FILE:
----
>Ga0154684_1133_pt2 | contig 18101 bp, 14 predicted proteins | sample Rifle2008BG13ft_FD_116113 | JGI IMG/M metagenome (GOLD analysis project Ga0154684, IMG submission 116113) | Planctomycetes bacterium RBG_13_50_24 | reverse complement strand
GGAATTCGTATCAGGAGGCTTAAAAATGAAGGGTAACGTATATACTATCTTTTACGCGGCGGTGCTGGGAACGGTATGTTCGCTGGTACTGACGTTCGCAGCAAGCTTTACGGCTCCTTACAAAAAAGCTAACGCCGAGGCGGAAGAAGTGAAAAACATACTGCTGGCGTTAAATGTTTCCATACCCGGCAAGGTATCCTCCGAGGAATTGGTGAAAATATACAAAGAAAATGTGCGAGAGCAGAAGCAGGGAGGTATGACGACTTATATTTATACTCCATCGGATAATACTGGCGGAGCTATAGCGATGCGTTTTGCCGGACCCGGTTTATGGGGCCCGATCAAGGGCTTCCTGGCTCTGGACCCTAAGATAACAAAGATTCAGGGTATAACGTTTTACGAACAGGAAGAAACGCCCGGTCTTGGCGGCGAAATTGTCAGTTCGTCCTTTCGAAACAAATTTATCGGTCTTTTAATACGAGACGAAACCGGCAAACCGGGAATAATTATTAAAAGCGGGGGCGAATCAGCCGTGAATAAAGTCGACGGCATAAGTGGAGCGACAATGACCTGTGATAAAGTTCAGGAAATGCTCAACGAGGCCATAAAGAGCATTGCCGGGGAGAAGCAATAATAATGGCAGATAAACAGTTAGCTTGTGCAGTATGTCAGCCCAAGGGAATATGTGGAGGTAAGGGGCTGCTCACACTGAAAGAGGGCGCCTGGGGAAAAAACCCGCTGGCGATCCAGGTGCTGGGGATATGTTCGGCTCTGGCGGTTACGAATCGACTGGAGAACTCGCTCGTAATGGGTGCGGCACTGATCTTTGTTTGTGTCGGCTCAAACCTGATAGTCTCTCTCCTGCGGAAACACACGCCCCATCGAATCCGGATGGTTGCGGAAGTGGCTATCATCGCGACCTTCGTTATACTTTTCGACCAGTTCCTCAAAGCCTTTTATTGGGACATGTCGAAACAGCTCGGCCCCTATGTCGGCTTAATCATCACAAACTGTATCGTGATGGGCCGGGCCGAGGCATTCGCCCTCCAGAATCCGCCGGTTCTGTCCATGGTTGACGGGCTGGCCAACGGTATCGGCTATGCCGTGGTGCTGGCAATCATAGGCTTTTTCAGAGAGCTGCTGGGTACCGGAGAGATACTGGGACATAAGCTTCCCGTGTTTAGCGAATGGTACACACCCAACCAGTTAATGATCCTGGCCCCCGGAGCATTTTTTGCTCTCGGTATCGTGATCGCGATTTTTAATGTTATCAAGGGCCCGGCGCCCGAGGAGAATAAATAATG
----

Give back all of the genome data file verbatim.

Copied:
>Ga0154684_1133_pt2 | contig 18101 bp, 14 predicted proteins | sample Rifle2008BG13ft_FD_116113 | JGI IMG/M metagenome (GOLD analysis project Ga0154684, IMG submission 116113) | Planctomycetes bacterium RBG_13_50_24 | reverse complement strand
GGAATTCGTATCAGGAGGCTTAAAAATGAAGGGTAACGTATATACTATCTTTTACGCGGCGGTGCTGGGAACGGTATGTTCGCTGGTACTGACGTTCGCAGCAAGCTTTACGGCTCCTTACAAAAAAGCTAACGCCGAGGCGGAAGAAGTGAAAAACATACTGCTGGCGTTAAATGTTTCCATACCCGGCAAGGTATCCTCCGAGGAATTGGTGAAAATATACAAAGAAAATGTGCGAGAGCAGAAGCAGGGAGGTATGACGACTTATATTTATACTCCATCGGATAATACTGGCGGAGCTATAGCGATGCGTTTTGCCGGACCCGGTTTATGGGGCCCGATCAAGGGCTTCCTGGCTCTGGACCCTAAGATAACAAAGATTCAGGGTATAACGTTTTACGAACAGGAAGAAACGCCCGGTCTTGGCGGCGAAATTGTCAGTTCGTCCTTTCGAAACAAATTTATCGGTCTTTTAATACGAGACGAAACCGGCAAACCGGGAATAATTATTAAAAGCGGGGGCGAATCAGCCGTGAATAAAGTCGACGGCATAAGTGGAGCGACAATGACCTGTGATAAAGTTCAGGAAATGCTCAACGAGGCCATAAAGAGCATTGCCGGGGAGAAGCAATAATAATGGCAGATAAACAGTTAGCTTGTGCAGTATGTCAGCCCAAGGGAATATGTGGAGGTAAGGGGCTGCTCACACTGAAAGAGGGCGCCTGGGGAAAAAACCCGCTGGCGATCCAGGTGCTGGGGATATGTTCGGCTCTGGCGGTTACGAATCGACTGGAGAACTCGCTCGTAATGGGTGCGGCACTGATCTTTGTTTGTGTCGGCTCAAACCTGATAGTCTCTCTCCTGCGGAAACACACGCCCCATCGAATCCGGATGGTTGCGGAAGTGGCTATCATCGCGACCTTCGTTATACTTTTCGACCAGTTCCTCAAAGCCTTTTATTGGGACATGTCGAAACAGCTCGGCCCCTATGTCGGCTTAATCATCACAAACTGTATCGTGATGGGCCGGGCCGAGGCATTCGCCCTCCAGAATCCGCCGGTTCTGTCCATGGTTGACGGGCTGGCCAACGGTATCGGCTATGCCGTGGTGCTGGCAATCATAGGCTTTTTCAGAGAGCTGCTGGGTACCGGAGAGATACTGGGACATAAGCTTCCCGTGTTTAGCGAATGGTACACACCCAACCAGTTAATGATCCTGGCCCCCGGAGCATTTTTTGCTCTCGGTATCGTGATCGCGATTTTTAATGTTATCAAGGGCCCGGCGCCCGAGGAGAATAAATAATG